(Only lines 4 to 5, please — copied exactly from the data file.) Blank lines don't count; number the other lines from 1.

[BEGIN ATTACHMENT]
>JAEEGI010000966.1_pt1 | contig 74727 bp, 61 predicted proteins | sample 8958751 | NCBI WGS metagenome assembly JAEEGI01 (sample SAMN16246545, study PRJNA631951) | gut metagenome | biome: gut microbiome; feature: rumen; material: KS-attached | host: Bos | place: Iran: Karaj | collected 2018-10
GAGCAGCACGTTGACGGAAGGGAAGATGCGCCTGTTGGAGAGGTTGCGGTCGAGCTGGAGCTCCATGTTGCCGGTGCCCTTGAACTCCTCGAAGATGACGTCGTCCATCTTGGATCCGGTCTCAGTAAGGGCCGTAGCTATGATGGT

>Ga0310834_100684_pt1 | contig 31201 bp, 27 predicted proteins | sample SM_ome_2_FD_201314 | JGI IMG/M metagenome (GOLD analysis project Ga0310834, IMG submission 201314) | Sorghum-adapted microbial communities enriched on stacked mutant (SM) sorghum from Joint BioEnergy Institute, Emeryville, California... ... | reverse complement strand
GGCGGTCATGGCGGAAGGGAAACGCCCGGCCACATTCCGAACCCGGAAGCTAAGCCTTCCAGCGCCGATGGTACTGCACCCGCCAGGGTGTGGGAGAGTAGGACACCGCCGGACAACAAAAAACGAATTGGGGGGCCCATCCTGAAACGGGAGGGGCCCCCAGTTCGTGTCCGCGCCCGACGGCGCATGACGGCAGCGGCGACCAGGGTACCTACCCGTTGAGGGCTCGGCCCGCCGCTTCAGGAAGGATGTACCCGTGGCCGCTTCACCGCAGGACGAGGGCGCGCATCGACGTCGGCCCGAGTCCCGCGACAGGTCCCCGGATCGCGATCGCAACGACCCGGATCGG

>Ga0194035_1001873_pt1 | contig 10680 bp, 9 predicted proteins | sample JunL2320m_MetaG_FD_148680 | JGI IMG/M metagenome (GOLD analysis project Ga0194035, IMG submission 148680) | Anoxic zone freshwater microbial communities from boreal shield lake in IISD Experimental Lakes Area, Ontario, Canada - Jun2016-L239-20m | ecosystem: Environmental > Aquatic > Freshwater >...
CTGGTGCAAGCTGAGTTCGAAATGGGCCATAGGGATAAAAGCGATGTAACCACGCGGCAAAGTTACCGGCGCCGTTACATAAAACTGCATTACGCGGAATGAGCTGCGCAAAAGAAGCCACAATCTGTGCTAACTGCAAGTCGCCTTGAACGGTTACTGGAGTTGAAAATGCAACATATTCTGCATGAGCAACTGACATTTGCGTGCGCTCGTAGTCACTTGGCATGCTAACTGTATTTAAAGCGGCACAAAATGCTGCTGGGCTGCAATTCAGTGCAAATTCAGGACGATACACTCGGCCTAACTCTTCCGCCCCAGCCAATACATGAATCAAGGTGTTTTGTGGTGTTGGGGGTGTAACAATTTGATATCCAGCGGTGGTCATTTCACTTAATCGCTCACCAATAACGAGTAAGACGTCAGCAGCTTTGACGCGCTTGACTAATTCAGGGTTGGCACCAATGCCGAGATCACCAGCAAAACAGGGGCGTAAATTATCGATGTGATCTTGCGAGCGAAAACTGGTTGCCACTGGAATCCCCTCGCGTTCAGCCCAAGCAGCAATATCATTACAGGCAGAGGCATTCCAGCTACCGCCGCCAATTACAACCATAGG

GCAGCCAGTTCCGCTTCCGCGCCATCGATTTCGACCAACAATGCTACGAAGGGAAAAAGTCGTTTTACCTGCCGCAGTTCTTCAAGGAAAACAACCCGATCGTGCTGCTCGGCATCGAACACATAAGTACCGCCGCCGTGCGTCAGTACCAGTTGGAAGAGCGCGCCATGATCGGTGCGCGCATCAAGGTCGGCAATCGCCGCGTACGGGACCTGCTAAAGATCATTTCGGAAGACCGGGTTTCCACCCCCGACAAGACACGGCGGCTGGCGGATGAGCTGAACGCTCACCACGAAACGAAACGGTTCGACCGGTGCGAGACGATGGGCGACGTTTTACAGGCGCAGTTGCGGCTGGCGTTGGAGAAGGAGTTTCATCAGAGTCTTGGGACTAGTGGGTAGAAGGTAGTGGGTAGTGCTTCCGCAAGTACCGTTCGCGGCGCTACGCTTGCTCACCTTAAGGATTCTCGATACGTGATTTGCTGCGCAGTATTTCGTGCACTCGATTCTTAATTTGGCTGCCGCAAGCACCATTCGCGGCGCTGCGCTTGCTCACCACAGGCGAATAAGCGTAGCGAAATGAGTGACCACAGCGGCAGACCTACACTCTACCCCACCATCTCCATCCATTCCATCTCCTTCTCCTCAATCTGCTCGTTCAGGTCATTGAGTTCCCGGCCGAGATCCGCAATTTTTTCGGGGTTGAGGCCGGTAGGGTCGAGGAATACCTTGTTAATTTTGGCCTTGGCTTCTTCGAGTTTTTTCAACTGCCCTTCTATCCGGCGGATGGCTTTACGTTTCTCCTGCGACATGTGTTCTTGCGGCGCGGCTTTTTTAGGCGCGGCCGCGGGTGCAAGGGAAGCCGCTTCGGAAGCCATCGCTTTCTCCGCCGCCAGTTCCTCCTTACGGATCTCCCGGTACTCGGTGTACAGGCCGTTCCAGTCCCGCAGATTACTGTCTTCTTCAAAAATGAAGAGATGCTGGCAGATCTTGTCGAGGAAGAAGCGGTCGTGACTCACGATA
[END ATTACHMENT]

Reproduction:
GGCGGTCATGGCGGAAGGGAAACGCCCGGCCACATTCCGAACCCGGAAGCTAAGCCTTCCAGCGCCGATGGTACTGCACCCGCCAGGGTGTGGGAGAGTAGGACACCGCCGGACAACAAAAAACGAATTGGGGGGCCCATCCTGAAACGGGAGGGGCCCCCAGTTCGTGTCCGCGCCCGACGGCGCATGACGGCAGCGGCGACCAGGGTACCTACCCGTTGAGGGCTCGGCCCGCCGCTTCAGGAAGGATGTACCCGTGGCCGCTTCACCGCAGGACGAGGGCGCGCATCGACGTCGGCCCGAGTCCCGCGACAGGTCCCCGGATCGCGATCGCAACGACCCGGATCGG

>Ga0194035_1001873_pt1 | contig 10680 bp, 9 predicted proteins | sample JunL2320m_MetaG_FD_148680 | JGI IMG/M metagenome (GOLD analysis project Ga0194035, IMG submission 148680) | Anoxic zone freshwater microbial communities from boreal shield lake in IISD Experimental Lakes Area, Ontario, Canada - Jun2016-L239-20m | ecosystem: Environmental > Aquatic > Freshwater >...